National Park

Welcome to Great Sand Dunes National Park

Welcome to the Great Sand Dunes National Park Information Page.

Here you will find all you need to know about the natural history of the park.
Learn about the geology, trees, mammals, birds, or other plants and wildlife of the area.
Great Sand Dunes National Park and Preserve is one of the most biologically and geologically diverse parks in the United States.

Getting There

Great Sand Dunes National Park is located 35 miles northeast of Alamosa, Colorado, reached by U.S. 160 and Colorado 150 from the south, or from Colorado 17 and County Lane 6 from the west.

By car: From Denver, Colorado Springs, or Pueblo, the fastest route is south on I-25 to Walsenburg, west on US 160, north on state highway 150. For a more scenic drive from Denver or Colorado Springs, you may also get on US 285 south, then state highway 17 south, then County Lane 6 east. From Albuquerque, drive north on I-25 to Santa Fe, then north on US 285 to Alamosa.

By air: Commercial air service is available to a small airport at Alamosa, Colorado. Colorado Springs and Denver are served by many commercial airlines. Rental cars from major rental companies are available at airports in Colorado Springs and Denver. Rental cars may be available in Alamosa: call L&M Auto Rentals at 719-589-4651.

By bus: There is no public transportation to the park itself, but Greyhound Bus Lines serves Alamosa and Blanca, Colorado. Call 800-231-2222 for fare and schedule information.

Geology of Great Sand Dunes National Park

During the Paleozoic Era, over 500 million years ago, shallow seas and river systems deposited sedimentary materials throughout the region. Eons later, pressures from within the Earth pushed the landscape high above sea level, limiting sedimentary deposition and leaving a gap in the region’s Mesozoic record. Around 40 million years ago, an arid landscape dominated where rivers and intermittent lakes emerged and subsided upon the land. Recurring lava flows poured onto the landscape about 34 million years ago from volcanic vents in the San Juan mountains, creating a subsurface layer that geologists call the Conejos Formation. Rapid uplift of the Sangre de Cristo Mountains began about 19 million years ago. Rifting associated with the uplift widened the valley and caused its floor to drop significantly. (This process continues today.) Around five million years ago, a new series of volcanic activity rocked the region, at times damming rivers that flowed out of the southern half of the San Luis basin. The Pleistocene began 1.8 million years ago as climate changed globally. Glaciers grew in mountain valleys, some pouring ice and rock far into the San Luis Valley. Many scientists consider the Pleistocene to be the period in which dune formation began in the San Luis Valley. Only about 12,000 years ago, a warming climate melted many glaciers worldwide and signaled the end of the Pleistocene. Large quantities of silt, gravel and sand were carried by rivers and streams into the San Luis Valley. Today, the rivers and creeks continue to transport sediment into playa lake systems which are sources of sediment for dune-forming winds of the San Luis Valley.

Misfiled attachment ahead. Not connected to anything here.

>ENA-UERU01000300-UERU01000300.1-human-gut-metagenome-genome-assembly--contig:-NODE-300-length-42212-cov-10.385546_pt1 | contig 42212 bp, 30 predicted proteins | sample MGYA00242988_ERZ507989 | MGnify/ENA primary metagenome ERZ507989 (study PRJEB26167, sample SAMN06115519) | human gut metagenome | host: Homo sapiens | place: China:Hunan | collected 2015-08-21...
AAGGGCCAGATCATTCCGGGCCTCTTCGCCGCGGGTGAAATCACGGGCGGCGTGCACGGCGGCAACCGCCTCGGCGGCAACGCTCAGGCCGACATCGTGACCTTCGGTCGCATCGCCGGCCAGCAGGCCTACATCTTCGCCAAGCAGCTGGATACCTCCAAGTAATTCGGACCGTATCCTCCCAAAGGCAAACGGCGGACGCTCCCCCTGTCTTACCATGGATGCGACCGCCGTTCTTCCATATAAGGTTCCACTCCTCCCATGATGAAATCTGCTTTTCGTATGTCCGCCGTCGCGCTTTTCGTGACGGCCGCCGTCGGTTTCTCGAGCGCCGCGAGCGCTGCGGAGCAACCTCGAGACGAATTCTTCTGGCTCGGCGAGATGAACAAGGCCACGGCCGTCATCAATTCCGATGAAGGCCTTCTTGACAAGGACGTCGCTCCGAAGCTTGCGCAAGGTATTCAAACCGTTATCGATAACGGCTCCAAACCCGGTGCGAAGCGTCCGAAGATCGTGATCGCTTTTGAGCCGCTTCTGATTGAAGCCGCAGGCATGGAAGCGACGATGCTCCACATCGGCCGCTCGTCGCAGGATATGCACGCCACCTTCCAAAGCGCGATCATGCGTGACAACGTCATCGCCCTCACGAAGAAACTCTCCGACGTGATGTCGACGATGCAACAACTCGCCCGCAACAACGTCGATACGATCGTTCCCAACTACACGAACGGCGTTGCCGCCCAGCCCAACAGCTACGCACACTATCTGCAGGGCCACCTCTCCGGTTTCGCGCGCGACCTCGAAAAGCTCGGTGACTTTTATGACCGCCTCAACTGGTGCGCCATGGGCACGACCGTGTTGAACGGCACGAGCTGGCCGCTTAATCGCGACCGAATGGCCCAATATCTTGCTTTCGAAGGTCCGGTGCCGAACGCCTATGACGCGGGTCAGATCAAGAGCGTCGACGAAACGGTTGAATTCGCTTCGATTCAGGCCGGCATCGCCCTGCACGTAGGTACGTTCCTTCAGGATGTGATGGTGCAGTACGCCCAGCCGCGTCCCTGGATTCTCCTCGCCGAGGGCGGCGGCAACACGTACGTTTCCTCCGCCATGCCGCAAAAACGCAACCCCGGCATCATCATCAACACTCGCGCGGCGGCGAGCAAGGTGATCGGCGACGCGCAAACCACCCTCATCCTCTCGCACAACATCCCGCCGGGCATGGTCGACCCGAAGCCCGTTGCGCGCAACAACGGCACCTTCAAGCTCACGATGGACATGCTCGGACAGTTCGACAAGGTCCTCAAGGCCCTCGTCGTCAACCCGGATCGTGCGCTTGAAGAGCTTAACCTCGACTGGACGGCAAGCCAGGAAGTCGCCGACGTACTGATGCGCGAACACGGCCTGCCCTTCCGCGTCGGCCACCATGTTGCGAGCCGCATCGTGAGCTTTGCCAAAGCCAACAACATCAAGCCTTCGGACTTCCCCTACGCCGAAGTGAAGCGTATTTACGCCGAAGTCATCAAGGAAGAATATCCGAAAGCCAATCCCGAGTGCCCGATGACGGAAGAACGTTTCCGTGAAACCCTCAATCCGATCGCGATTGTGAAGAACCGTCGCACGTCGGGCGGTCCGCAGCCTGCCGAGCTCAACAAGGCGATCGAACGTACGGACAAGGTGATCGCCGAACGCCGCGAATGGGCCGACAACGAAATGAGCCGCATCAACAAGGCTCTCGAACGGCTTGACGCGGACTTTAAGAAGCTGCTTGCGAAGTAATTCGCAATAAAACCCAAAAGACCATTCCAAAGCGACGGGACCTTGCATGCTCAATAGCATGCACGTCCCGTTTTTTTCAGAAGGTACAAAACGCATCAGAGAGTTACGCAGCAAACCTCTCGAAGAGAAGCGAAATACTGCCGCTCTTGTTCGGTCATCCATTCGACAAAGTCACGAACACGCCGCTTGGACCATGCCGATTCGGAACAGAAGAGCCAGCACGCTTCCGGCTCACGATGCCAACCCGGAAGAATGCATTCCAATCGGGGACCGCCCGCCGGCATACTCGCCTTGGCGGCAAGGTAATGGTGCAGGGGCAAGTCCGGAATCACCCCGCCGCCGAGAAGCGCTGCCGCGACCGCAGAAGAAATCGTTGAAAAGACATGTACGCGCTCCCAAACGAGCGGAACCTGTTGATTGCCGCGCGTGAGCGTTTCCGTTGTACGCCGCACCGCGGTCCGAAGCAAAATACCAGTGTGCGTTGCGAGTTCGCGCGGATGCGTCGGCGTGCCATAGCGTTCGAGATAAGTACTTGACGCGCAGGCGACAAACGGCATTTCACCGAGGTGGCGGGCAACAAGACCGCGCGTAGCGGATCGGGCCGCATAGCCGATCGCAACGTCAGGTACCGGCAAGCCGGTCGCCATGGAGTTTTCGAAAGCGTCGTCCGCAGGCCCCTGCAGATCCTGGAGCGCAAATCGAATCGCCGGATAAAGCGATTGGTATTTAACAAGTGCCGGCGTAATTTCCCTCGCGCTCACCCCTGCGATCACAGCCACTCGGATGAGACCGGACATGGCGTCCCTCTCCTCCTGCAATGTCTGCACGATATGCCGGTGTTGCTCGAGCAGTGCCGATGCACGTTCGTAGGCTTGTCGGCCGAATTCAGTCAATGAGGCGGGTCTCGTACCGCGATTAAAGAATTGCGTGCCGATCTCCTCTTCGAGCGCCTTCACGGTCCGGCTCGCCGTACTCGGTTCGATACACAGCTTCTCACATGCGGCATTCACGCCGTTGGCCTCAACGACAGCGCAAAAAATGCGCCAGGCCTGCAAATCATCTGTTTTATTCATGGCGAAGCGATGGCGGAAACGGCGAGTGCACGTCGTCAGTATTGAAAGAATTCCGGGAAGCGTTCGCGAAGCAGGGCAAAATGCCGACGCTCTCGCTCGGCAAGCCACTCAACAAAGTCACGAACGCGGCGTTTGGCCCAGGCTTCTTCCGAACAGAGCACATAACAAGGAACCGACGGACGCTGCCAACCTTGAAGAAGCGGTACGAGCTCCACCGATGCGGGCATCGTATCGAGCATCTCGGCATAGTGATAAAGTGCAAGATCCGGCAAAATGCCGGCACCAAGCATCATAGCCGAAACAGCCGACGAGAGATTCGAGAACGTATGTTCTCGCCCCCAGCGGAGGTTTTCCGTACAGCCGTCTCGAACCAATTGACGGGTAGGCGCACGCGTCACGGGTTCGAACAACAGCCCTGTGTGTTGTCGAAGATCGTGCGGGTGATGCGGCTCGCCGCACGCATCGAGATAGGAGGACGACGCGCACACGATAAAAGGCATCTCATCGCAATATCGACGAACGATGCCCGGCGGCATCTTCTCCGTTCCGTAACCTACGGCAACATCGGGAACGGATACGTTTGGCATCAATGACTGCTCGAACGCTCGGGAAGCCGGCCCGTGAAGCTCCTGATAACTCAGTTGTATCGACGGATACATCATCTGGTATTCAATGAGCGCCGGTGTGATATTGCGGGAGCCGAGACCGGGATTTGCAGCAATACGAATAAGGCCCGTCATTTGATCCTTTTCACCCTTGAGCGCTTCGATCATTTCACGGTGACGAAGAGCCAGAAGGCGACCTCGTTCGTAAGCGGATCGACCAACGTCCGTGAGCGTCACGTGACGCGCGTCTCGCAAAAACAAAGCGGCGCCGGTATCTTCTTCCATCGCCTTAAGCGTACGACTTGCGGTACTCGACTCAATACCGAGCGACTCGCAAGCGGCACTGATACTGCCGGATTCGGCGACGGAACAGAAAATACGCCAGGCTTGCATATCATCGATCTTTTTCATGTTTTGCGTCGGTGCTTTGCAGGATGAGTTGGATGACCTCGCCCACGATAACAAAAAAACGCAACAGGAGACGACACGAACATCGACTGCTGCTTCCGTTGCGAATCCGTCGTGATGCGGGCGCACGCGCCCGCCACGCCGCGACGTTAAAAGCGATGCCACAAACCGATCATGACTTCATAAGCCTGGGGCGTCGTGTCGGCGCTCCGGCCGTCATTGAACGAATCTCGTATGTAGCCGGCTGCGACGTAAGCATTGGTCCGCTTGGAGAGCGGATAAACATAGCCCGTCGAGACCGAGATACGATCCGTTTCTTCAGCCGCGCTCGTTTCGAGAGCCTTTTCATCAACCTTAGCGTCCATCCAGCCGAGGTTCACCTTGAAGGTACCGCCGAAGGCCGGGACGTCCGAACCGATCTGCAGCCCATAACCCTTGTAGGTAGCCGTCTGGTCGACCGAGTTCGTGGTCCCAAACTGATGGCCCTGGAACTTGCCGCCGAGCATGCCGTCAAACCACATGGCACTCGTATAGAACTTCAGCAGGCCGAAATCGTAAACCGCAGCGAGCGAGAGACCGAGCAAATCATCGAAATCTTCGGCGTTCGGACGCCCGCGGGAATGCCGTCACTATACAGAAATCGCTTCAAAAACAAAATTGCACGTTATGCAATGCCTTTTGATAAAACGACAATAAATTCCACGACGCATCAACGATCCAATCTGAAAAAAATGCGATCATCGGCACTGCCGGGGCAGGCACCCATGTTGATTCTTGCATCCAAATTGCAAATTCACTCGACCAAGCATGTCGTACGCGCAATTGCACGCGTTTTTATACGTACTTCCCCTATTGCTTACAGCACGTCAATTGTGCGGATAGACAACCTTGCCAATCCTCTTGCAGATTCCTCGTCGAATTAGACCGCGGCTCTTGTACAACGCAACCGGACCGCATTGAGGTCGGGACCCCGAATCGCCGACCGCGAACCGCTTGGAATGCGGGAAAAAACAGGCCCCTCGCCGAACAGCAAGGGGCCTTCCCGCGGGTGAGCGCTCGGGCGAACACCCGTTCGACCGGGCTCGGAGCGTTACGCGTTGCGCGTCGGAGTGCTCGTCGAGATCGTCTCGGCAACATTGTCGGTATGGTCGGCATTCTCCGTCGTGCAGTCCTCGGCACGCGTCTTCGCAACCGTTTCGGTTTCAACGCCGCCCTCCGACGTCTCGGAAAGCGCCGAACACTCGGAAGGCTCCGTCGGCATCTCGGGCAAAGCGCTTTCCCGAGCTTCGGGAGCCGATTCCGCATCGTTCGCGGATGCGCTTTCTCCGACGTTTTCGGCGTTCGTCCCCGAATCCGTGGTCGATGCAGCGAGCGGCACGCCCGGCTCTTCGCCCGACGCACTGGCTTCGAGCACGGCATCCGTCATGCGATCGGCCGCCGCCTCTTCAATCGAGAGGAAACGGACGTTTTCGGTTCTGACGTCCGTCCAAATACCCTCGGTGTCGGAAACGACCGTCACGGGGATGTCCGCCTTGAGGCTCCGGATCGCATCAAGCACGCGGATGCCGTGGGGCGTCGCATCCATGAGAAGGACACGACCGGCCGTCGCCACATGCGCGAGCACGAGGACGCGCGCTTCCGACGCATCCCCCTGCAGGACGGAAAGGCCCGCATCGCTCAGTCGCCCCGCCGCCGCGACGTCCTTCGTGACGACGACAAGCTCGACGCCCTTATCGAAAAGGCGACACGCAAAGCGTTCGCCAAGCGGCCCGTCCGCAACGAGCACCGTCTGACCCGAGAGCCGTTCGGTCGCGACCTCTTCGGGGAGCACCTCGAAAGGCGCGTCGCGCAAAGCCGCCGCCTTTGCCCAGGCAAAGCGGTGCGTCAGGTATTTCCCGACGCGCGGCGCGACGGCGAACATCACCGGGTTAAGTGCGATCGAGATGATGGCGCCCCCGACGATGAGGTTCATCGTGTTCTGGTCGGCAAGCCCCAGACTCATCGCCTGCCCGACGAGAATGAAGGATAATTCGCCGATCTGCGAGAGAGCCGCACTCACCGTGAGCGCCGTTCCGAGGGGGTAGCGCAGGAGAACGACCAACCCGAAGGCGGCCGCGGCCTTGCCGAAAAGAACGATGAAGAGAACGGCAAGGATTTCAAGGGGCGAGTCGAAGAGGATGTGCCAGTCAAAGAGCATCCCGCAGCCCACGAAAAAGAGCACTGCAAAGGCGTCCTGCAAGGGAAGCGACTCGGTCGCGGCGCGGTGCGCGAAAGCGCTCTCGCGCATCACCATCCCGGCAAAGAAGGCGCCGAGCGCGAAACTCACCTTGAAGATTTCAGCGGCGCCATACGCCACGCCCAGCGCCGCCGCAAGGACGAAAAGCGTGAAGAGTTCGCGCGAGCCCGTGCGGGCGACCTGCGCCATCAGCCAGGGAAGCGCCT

Great Sand Dunes National Park and Preserve is open 24 hours a day, all year. In winter, the Visitor Center hours are 9:00 a.m. to 4:30 p.m. daily, except for federal holidays, when the building is closed. In spring and fall, the Visitor Center is generally open 9-5; longer hours may exist as staffing permits. Summer hours at the Visitor Center are generally 9-6. Call ahead at (719)378-6399 for specific hours on the days you plan to visit.

Entrance fees are $3 per adult (age 16 and older). Entrance fees are valid for one week from date of purchase. Children are free at all times.

Pets may go anywhere outdoors in the park and preserve, as long as they are kept on leashes at all times to protect wildlife and respect other visitors. Cleaning up after pets is required. Pet safety: Summer sand can blister paws; extreme dune heat (it’s much hotter closer to the surface of the sand) can cause heat exhaustion or stroke. Pets left in vehicles without adequate ventilation can succumb to suffocation. Rolling the windows down a little does not provide adequate ventilation. When the outside temperature is 85*F the temperature in the vehicle can climb to 120*F in 30 minutes!

Things to do at Great Sand Dunes National Park

Visitors to the park can enjoy a variety of attractions, both while hiking or checking out the visitor center.

Weather of Great Sand Dunes National Park


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